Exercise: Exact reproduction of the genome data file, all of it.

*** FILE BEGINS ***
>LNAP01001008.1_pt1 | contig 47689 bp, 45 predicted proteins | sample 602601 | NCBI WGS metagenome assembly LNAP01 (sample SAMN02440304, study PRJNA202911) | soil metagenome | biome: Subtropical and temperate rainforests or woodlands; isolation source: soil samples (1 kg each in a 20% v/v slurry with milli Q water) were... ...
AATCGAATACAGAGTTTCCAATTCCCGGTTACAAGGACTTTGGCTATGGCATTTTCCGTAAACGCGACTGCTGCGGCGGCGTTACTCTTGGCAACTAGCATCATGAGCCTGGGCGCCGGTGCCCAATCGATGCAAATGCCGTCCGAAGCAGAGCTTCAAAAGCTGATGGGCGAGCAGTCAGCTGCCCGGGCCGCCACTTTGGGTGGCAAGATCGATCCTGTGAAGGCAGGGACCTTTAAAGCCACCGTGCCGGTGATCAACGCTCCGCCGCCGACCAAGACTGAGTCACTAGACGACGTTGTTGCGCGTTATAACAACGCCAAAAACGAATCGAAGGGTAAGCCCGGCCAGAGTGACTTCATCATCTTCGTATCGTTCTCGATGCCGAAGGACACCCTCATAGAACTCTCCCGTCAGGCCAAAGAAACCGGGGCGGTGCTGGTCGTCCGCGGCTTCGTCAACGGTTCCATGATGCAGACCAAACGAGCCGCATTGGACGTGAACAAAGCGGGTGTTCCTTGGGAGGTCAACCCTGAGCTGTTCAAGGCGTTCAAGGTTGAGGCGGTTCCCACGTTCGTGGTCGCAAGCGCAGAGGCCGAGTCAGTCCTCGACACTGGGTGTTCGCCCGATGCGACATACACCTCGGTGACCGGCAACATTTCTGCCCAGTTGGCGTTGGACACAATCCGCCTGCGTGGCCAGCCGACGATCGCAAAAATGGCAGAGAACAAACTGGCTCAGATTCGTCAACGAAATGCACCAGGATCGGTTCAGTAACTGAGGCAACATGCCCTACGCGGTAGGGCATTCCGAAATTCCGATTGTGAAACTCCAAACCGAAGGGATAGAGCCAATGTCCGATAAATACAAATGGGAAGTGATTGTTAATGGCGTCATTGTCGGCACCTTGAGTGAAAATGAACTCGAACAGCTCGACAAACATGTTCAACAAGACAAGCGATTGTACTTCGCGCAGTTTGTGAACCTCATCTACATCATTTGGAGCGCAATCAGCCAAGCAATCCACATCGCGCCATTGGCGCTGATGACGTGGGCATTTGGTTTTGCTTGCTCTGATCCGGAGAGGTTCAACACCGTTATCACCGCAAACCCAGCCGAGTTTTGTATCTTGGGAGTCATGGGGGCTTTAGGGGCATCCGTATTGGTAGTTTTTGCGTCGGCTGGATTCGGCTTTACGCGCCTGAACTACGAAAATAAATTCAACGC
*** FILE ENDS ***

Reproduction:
>LNAP01001008.1_pt1 | contig 47689 bp, 45 predicted proteins | sample 602601 | NCBI WGS metagenome assembly LNAP01 (sample SAMN02440304, study PRJNA202911) | soil metagenome | biome: Subtropical and temperate rainforests or woodlands; isolation source: soil samples (1 kg each in a 20% v/v slurry with milli Q water) were... ...
AATCGAATACAGAGTTTCCAATTCCCGGTTACAAGGACTTTGGCTATGGCATTTTCCGTAAACGCGACTGCTGCGGCGGCGTTACTCTTGGCAACTAGCATCATGAGCCTGGGCGCCGGTGCCCAATCGATGCAAATGCCGTCCGAAGCAGAGCTTCAAAAGCTGATGGGCGAGCAGTCAGCTGCCCGGGCCGCCACTTTGGGTGGCAAGATCGATCCTGTGAAGGCAGGGACCTTTAAAGCCACCGTGCCGGTGATCAACGCTCCGCCGCCGACCAAGACTGAGTCACTAGACGACGTTGTTGCGCGTTATAACAACGCCAAAAACGAATCGAAGGGTAAGCCCGGCCAGAGTGACTTCATCATCTTCGTATCGTTCTCGATGCCGAAGGACACCCTCATAGAACTCTCCCGTCAGGCCAAAGAAACCGGGGCGGTGCTGGTCGTCCGCGGCTTCGTCAACGGTTCCATGATGCAGACCAAACGAGCCGCATTGGACGTGAACAAAGCGGGTGTTCCTTGGGAGGTCAACCCTGAGCTGTTCAAGGCGTTCAAGGTTGAGGCGGTTCCCACGTTCGTGGTCGCAAGCGCAGAGGCCGAGTCAGTCCTCGACACTGGGTGTTCGCCCGATGCGACATACACCTCGGTGACCGGCAACATTTCTGCCCAGTTGGCGTTGGACACAATCCGCCTGCGTGGCCAGCCGACGATCGCAAAAATGGCAGAGAACAAACTGGCTCAGATTCGTCAACGAAATGCACCAGGATCGGTTCAGTAACTGAGGCAACATGCCCTACGCGGTAGGGCATTCCGAAATTCCGATTGTGAAACTCCAAACCGAAGGGATAGAGCCAATGTCCGATAAATACAAATGGGAAGTGATTGTTAATGGCGTCATTGTCGGCACCTTGAGTGAAAATGAACTCGAACAGCTCGACAAACATGTTCAACAAGACAAGCGATTGTACTTCGCGCAGTTTGTGAACCTCATCTACATCATTTGGAGCGCAATCAGCCAAGCAATCCACATCGCGCCATTGGCGCTGATGACGTGGGCATTTGGTTTTGCTTGCTCTGATCCGGAGAGGTTCAACACCGTTATCACCGCAAACCCAGCCGAGTTTTGTATCTTGGGAGTCATGGGGGCTTTAGGGGCATCCGTATTGGTAGTTTTTGCGTCGGCTGGATTCGGCTTTACGCGCCTGAACTACGAAAATAAATTCAACGC